Pittsfield Town Council members smile as Town Manager Kathryn Ruth takes a photo of the group following the regular meeting Dec. 7, 2021. Credit: Valeris Royzman / BDN

PITTSFIELD — The Pittsfield Town Council will look very different in January 2022, with three of its seven councilors — Mayor Heather Donahue, Deputy Mayor Timothy Nichols and at-large member Amanda Collamore — leaving their seats for different reasons.

In November, Eric Saucier won the District 4 council seat over Donahue. Nichols did not seek reelection for District 1 this year and no candidates filed paperwork, but write-in candidate Ron Jester will fill the position. Michael Cianchette ran unopposed for the at-large council seat on the ballot.

Collamore, who also represents District 106 (Clinton, Detroit and Pittsfield) in the Maine House of Representatives, announced her resignation in September. As head of the finance committee, she remained on the council until the end of the year to help complete the town budget.

As two new councilors prepare to be sworn in at the start of the new year, the faces the public has seen for some time — especially Nichols, who has served in various positions on the council for 24 years — will change. New councilors may bring new ideas and projects to the table. The town will hold a special election in 2022 to find a new at-large councilor to replace Collamore, Town Manager Kathryn Ruth said.

Whoever is elected for the position will serve the remainder of Collamore’s three-year term, which is listed on the town’s website as ending in 2023.

“When the council meets in regular session in January, … we will have the election for mayor and deputy mayor, and then once concluded, the rest of the regular business will be addressed,” Ruth said.

Typically councilors nominate a member of the group for the mayor and deputy mayor positions, which are called chairpeople, presidents and other titles depending on the municipality.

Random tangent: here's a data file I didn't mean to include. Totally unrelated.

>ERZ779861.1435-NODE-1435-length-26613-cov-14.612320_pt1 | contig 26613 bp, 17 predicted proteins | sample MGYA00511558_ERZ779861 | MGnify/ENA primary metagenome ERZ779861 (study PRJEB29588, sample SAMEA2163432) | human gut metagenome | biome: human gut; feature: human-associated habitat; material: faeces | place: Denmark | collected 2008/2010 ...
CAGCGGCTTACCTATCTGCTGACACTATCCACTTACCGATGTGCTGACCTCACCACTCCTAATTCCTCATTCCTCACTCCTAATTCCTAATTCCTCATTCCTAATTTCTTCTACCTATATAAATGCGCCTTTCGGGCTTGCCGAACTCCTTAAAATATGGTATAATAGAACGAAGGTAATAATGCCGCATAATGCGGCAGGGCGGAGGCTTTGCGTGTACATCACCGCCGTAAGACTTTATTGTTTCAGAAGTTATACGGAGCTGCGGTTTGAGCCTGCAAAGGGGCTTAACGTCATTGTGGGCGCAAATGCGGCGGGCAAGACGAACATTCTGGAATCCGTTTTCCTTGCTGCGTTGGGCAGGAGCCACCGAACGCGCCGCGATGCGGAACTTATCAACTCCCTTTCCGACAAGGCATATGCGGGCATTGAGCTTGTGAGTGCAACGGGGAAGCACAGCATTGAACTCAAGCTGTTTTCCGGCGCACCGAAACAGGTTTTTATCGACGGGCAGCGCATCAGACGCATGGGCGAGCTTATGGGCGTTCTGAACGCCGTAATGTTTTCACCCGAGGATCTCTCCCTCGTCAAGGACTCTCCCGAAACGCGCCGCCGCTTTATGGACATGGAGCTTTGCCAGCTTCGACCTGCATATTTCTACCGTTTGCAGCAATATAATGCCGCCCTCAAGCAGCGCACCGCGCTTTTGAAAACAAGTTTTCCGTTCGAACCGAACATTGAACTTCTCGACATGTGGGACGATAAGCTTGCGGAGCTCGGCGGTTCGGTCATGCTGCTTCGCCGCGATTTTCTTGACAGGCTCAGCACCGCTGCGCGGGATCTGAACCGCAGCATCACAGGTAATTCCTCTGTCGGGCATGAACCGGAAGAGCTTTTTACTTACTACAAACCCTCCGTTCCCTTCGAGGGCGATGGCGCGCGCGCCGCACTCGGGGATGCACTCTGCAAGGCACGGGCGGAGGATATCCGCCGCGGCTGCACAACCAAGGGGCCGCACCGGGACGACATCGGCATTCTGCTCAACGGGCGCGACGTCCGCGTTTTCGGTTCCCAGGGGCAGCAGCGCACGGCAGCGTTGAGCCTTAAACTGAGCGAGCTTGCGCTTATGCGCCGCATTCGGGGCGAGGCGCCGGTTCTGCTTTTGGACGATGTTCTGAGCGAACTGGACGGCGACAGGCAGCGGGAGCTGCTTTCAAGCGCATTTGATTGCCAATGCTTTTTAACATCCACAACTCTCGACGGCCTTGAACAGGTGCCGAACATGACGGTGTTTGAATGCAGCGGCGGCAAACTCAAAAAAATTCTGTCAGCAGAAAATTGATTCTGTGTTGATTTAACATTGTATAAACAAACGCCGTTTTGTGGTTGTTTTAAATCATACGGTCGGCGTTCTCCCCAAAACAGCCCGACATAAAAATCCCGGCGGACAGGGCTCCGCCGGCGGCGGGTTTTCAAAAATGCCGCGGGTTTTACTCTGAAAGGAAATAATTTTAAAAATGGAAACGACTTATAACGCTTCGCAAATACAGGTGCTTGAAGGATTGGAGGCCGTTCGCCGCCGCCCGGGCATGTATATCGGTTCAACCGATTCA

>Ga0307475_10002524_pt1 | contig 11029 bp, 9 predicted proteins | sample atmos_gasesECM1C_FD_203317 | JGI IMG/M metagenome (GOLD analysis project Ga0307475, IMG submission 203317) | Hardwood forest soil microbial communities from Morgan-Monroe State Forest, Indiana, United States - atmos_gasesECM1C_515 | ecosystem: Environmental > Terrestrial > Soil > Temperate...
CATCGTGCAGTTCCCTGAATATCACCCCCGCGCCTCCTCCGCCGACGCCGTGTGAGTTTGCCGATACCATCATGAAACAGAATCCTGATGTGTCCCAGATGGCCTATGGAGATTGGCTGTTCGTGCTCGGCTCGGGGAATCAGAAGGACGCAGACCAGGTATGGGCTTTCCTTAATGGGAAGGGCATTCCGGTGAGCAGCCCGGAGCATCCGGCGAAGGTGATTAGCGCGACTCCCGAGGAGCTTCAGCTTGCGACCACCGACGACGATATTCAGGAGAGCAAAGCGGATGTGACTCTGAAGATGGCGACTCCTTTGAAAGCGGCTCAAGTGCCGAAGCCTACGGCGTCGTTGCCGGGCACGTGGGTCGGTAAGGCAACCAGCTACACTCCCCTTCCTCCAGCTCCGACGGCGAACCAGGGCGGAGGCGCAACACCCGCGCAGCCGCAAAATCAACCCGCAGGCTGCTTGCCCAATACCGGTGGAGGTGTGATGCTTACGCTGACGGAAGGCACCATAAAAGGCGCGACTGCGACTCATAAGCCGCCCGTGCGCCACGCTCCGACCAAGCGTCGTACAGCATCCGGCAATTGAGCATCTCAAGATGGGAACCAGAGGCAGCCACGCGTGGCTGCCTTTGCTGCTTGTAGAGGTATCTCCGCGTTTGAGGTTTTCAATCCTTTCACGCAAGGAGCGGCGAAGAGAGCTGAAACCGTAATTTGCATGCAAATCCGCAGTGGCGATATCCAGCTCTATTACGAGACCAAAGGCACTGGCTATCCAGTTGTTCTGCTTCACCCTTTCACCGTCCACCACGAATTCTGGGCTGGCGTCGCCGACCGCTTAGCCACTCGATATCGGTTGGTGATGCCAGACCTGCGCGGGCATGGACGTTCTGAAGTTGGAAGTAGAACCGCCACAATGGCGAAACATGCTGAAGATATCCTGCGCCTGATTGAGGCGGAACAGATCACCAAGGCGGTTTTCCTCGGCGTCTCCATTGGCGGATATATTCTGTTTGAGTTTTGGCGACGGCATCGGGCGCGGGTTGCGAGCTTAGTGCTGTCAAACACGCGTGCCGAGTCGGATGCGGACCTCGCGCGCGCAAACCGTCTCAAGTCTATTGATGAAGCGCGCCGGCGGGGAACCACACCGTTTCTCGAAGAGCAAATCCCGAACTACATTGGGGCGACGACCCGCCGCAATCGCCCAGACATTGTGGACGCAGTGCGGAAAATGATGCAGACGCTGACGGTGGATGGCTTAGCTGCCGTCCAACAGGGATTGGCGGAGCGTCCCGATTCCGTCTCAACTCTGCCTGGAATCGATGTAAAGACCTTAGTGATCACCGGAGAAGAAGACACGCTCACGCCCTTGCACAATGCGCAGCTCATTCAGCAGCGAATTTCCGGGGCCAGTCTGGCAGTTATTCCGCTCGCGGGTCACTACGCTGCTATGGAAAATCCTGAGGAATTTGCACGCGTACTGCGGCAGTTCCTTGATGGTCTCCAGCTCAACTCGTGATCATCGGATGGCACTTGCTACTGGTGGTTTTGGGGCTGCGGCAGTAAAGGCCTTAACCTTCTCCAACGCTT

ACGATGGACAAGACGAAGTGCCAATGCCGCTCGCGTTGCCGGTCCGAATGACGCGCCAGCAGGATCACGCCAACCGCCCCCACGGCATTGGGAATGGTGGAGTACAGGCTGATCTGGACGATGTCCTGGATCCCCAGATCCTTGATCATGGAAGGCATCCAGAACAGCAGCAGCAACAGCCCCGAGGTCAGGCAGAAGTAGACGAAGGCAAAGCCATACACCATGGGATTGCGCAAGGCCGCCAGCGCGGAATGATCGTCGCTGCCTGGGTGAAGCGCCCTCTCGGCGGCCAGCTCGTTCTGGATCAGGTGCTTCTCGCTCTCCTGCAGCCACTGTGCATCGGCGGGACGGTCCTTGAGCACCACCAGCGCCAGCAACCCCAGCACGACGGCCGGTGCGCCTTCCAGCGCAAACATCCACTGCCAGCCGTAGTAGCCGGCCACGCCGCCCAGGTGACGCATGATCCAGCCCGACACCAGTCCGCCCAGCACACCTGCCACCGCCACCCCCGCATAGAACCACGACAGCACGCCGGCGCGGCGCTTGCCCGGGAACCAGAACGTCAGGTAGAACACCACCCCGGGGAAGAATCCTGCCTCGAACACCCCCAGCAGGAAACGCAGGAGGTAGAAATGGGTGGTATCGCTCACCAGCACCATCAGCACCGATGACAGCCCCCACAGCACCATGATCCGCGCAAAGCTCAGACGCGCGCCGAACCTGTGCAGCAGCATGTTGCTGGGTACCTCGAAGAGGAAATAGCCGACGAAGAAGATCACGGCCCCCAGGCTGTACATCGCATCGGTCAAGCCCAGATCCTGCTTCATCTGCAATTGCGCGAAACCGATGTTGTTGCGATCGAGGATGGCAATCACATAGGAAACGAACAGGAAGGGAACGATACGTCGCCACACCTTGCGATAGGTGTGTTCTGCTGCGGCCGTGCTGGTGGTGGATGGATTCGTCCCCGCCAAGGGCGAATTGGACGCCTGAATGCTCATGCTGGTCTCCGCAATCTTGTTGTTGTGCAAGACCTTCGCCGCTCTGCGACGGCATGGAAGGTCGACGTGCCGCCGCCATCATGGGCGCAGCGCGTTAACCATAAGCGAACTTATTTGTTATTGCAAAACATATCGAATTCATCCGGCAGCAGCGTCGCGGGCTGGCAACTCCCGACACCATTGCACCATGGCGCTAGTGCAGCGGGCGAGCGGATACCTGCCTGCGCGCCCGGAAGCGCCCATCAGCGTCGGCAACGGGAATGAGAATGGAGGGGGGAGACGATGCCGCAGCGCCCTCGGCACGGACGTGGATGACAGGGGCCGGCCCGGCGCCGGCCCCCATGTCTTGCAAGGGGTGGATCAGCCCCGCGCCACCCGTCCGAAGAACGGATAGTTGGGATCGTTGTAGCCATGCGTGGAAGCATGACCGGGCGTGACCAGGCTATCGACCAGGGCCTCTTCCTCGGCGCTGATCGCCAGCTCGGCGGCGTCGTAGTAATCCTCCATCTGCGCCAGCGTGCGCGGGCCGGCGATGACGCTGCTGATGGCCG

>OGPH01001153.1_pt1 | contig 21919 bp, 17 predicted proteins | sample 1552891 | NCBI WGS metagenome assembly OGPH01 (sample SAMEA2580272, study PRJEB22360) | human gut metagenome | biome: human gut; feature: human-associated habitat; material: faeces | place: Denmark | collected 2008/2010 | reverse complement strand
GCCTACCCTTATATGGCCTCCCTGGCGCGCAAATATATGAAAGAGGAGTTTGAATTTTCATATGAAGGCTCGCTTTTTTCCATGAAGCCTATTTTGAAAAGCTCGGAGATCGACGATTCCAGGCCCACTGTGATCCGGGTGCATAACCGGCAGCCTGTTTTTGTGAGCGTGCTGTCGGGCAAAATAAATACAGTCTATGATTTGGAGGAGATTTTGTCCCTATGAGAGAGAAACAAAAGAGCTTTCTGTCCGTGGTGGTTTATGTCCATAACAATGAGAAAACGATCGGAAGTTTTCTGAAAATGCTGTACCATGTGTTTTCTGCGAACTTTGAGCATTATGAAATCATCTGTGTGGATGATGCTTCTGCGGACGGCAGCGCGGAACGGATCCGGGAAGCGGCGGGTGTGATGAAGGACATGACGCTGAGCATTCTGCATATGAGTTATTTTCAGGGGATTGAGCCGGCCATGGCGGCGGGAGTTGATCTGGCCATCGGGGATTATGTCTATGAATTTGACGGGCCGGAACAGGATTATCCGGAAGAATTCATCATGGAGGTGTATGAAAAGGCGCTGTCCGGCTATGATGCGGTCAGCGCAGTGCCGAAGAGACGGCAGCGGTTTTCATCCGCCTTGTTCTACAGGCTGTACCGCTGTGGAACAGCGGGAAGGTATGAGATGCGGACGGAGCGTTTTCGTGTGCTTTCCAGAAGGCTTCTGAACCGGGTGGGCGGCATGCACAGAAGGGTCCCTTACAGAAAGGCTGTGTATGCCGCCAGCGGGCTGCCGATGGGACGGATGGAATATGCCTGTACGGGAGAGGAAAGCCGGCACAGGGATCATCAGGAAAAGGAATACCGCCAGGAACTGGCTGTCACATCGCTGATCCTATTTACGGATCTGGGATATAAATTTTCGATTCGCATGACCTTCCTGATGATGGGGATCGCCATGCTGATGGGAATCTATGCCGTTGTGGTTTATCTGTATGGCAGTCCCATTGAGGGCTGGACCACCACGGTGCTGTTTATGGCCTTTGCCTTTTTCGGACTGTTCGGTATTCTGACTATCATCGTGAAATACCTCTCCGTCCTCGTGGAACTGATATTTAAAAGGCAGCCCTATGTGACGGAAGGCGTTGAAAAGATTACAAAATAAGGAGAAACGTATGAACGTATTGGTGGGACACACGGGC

Peter Logiodice IV (District 3), Brent Frost (District 2) and Jason Hall (at-large) serve on the council.

Nichols and Collamore offered parting remarks at the meeting Tuesday, Dec. 7. Donahue said she would save her thoughts for the public hearing for the town’s budget Dec. 21.

Timothy Nichols, who serves as Pittsfield Town Council’s deputy mayor, offered parting remarks during a meeting Dec. 7, 2021. The Dec. 21 meeting will be his last on the council. Credit: Valerie Royzman / BDN

Nichols thanked many councilors, current and former, who he worked alongside. He served for seven years as mayor and for five years as deputy mayor, he said.

He grew up in Pittsfield and attended school with Councilor Brent Frost and Councilor Michael Cianchette’s brother. Pittsfield was vastly different in 1997, when he first joined the council, compared to modern times.

“I have watched towns that were content to stand still in the ‘80s and ‘90s and today they’re behind the eight ball and they’re dying towns. … If you stand still too long, you get left behind,” he said. “That’s just the way this economy is now.”

Nichols encouraged councilors to remain civil and open to new ideas. The councilor also recommended that anyone who cares deeply about Pittsfield and local politics to get involved.

“It’s time for some younger people to come in,” he said. “You don’t want a whole council of people who were born when Dwight Eisenhower was president. You need fresh eyes, fresh ideas.”

Collamore, who graduated the year before Nichols’ son, thanked him and said she is lucky to have lived in Pittsfield most of her life, besides several years when her father was stationed in Illinois.

“Between everything I have going at the legislative level and at work and now some personal family things, I unfortunately have to end my term a year earlier than I had planned. … I appreciate all of you and everything that we’ve done,” she said. “I appreciate all of our discussions.”

Collamore will continue to serve the town in other ways, she said.